Lonely, adrift and rudderless: Haruki Murakami tells it straight this time
Colorless Tsukuru Tazaki and His Years of Pilgrimage [Amazon.com; Amazon.co.uk], Haruki Murakami’s latest novel, is a decidedly slimmer, more concentrated affair than his last, the baggy behemoth 1Q84. His protagonist Tsukuru comes from the same mould as many a Murakami male: an unexceptional, clean-living thirty-something adrift and alone in Tokyo.
Tsukuru has been a rudderless “empty vessel” since his four closest high-school friends banished him from their close-knit group without any explanation 16 years ago. When he meets and falls for Sara, his confidence returns, and along with it a reason for living. But before she can commit to a relationship, she needs him to confront and overcome his demons. After paving the way with some initial sleuthing, she urges him to track down his former friends and learn the truth behind their decision to cut him off and shut him out.
Murakami’s 14th work of fiction is a curious one – not because it is infused with the author’s trademark strangeness but because it isn’t. The bizarre flights of fancy that made previous work soar have been dispensed with. We get nightmares, meditations on death, hands with six fingers and now and again “a reality imbued with all the qualities of a dream”, but otherwise Murakami reins in his magic realism to tell it straight.
In doing so, he takes a considerable risk. Much of the appeal in reading him derives from his ability to brighten bland moments and humdrum existences with flashes of that wonderful weirdness (perhaps the best example being The Wind-Up Bird Chronicle, in which a series of surreal incidents is triggered after a man loses his cat). Stripped of those flashes, Colorless Tsukuru Tazaki is forced to rely entirely on its plot and its characters – many of whom have humdrum existences. Its hero, a trainspottery designer of railway stations, knows he is going nowhere and admits to being “middling, pallid”. Does his dullness taint the whole novel?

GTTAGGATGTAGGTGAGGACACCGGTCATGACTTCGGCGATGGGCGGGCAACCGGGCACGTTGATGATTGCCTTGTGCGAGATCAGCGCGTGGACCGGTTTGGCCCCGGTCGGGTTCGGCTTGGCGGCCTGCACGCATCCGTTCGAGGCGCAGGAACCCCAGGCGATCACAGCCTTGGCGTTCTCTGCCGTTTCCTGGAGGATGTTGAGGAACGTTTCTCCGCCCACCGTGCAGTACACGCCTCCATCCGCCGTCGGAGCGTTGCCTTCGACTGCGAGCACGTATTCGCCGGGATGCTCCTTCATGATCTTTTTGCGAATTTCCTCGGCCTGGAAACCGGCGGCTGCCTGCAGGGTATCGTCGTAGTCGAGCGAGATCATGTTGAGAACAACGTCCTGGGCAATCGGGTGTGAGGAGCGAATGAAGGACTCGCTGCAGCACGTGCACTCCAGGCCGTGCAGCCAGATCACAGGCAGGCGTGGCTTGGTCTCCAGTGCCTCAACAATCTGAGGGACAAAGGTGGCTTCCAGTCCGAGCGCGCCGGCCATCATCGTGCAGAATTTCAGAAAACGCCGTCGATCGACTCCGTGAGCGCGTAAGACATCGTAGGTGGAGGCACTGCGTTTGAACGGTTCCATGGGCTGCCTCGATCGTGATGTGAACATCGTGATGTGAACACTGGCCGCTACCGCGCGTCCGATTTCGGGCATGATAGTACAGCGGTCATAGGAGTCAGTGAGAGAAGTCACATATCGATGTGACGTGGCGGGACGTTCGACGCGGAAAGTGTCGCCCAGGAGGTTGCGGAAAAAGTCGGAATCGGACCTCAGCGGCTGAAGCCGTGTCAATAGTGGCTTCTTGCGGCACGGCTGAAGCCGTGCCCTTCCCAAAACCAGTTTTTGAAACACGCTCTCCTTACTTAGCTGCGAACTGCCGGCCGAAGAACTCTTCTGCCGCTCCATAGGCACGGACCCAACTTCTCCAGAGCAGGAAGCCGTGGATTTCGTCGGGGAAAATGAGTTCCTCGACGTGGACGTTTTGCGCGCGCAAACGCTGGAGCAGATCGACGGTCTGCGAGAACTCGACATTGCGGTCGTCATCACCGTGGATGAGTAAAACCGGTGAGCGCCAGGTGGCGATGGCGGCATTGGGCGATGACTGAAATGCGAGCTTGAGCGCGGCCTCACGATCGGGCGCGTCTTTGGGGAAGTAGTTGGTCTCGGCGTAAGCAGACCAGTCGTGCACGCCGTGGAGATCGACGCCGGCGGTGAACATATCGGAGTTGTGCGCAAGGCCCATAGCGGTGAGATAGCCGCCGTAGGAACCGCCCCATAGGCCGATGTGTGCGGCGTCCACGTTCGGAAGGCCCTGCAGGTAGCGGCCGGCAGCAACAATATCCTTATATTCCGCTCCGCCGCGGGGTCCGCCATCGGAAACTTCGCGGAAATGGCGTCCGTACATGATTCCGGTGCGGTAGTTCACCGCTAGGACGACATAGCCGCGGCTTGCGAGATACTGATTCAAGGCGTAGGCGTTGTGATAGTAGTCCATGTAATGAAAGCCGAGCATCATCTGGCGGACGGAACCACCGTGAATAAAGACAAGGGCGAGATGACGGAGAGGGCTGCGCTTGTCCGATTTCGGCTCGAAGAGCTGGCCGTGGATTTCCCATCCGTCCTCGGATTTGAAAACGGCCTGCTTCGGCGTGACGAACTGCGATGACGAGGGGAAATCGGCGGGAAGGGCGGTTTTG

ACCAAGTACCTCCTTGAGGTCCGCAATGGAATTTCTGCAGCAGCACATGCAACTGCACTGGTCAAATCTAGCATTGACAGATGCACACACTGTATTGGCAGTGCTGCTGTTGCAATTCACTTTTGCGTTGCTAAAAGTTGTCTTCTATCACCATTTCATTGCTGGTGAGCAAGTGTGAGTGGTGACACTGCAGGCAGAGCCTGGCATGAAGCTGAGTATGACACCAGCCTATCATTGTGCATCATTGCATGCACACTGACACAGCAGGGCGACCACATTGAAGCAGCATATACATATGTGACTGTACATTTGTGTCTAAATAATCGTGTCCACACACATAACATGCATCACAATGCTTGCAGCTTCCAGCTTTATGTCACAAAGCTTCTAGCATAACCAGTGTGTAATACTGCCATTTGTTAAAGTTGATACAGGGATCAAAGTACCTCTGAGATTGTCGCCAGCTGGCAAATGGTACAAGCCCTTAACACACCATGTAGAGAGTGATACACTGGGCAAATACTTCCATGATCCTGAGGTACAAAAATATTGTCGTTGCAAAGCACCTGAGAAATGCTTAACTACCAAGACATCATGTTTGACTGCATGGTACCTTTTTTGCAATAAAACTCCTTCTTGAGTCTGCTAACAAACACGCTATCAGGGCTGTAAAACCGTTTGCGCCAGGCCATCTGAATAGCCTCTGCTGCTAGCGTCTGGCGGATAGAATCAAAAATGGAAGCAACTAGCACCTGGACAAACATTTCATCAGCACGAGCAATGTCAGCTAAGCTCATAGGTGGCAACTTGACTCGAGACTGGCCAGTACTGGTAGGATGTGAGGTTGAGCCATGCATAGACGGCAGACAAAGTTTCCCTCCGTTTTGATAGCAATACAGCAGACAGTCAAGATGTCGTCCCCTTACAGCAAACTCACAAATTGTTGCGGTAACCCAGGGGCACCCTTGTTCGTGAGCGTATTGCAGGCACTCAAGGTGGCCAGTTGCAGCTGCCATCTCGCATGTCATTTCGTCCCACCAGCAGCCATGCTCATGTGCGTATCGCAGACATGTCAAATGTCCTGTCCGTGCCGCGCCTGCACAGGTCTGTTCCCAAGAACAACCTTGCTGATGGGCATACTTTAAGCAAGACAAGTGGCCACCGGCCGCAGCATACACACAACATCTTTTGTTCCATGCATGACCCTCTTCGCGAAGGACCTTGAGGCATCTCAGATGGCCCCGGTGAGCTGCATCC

Fortunately not, and mainly because Murakami has been here before with the equally conventional but artistically accomplished Norwegian Wood. In both novels the postmodern trickery is downsized to allow for a streamlined, unimpeded narrative that taps quicker into the traumatised hearts of characters who are hamstrung by nostalgic longing. Disposing of oddities also helps Murakami cast a melancholic mood over key thoughts and proceedings.
A reflective piece from Liszt’s Years of Pilgrimage suite serves as a leitmotif to accompany and heighten Tsukuru’s regrets. Music suffuses Murakami’s work, but here and in Norwegian Wood it plays a larger role, with the author not only utilising the textures and rhythms of famous compositions to orchestrate his characters’ emotions but also appropriating their titles for his own books.
Tsukuru’s years of pilgrimage take him from self-doubt to self-fulfillment. Some stages are unsettling, others intriguing. Tension mounts as he visits and questions each of the friends who ditched him, to the extent that the book comes to resemble if not a fact-finding police procedural then a puzzle like Murakami’s Sherlock Holmes-tinged early novel, A Wild Sheep Chase. At Tsukuru’s journey’s end – a final reckoning in Finland – he gets the answers he has craved, but in true Murakami style not everything is resolved.
Murakami speckles his novel with deft touches. Tsukuru is colourless in character but also in name. His old friends have colourful surnames: the two boys are “red pine” and “blue sea”; the family names of the two girls mean “white root” and “black field”.
Haida, his shady college friend, is Mr Gray. In stark contrast, “Tsukuru”, we are told, translates as “to make or build”. Such an allegorical approach puts us in mind of another pilgrimage and one of the most famous allegories of all, Bunyan’s The Pilgrim’s Progress.
Reading Colorless Tsukuru Tazaki as allegory helps account for some of Murakami’s overly simplistic observations. Tokyo is described as big and fast-paced. Its railway lines are “like a web spread out over the city”. Sometimes, though, that calibrated plainness borders on banality: coffee is consistently delicious – “It had a fresh aroma, and was the perfect temperature.” Only at the end does Murakami break with this and switch to revelatory prose that chimes with his hero’s deeper understanding. “One heart is not connected to another through harmony alone,” Tsukuru realises. “They are, instead, linked deeply through their wounds. Pain linked to pain, fragility to fragility. There is no silence without a cry of grief, no forgiveness without bloodshed, no acceptance without a passage through acute loss.”
Murakami’s tale of friendship and self-discovery sold more than a million copies in its first week in his native land. It may be more populist and less mind-expanding than past offerings but there is more than enough here to entertain and entrance.
Malcolm Forbes is a regular contributor to The Review.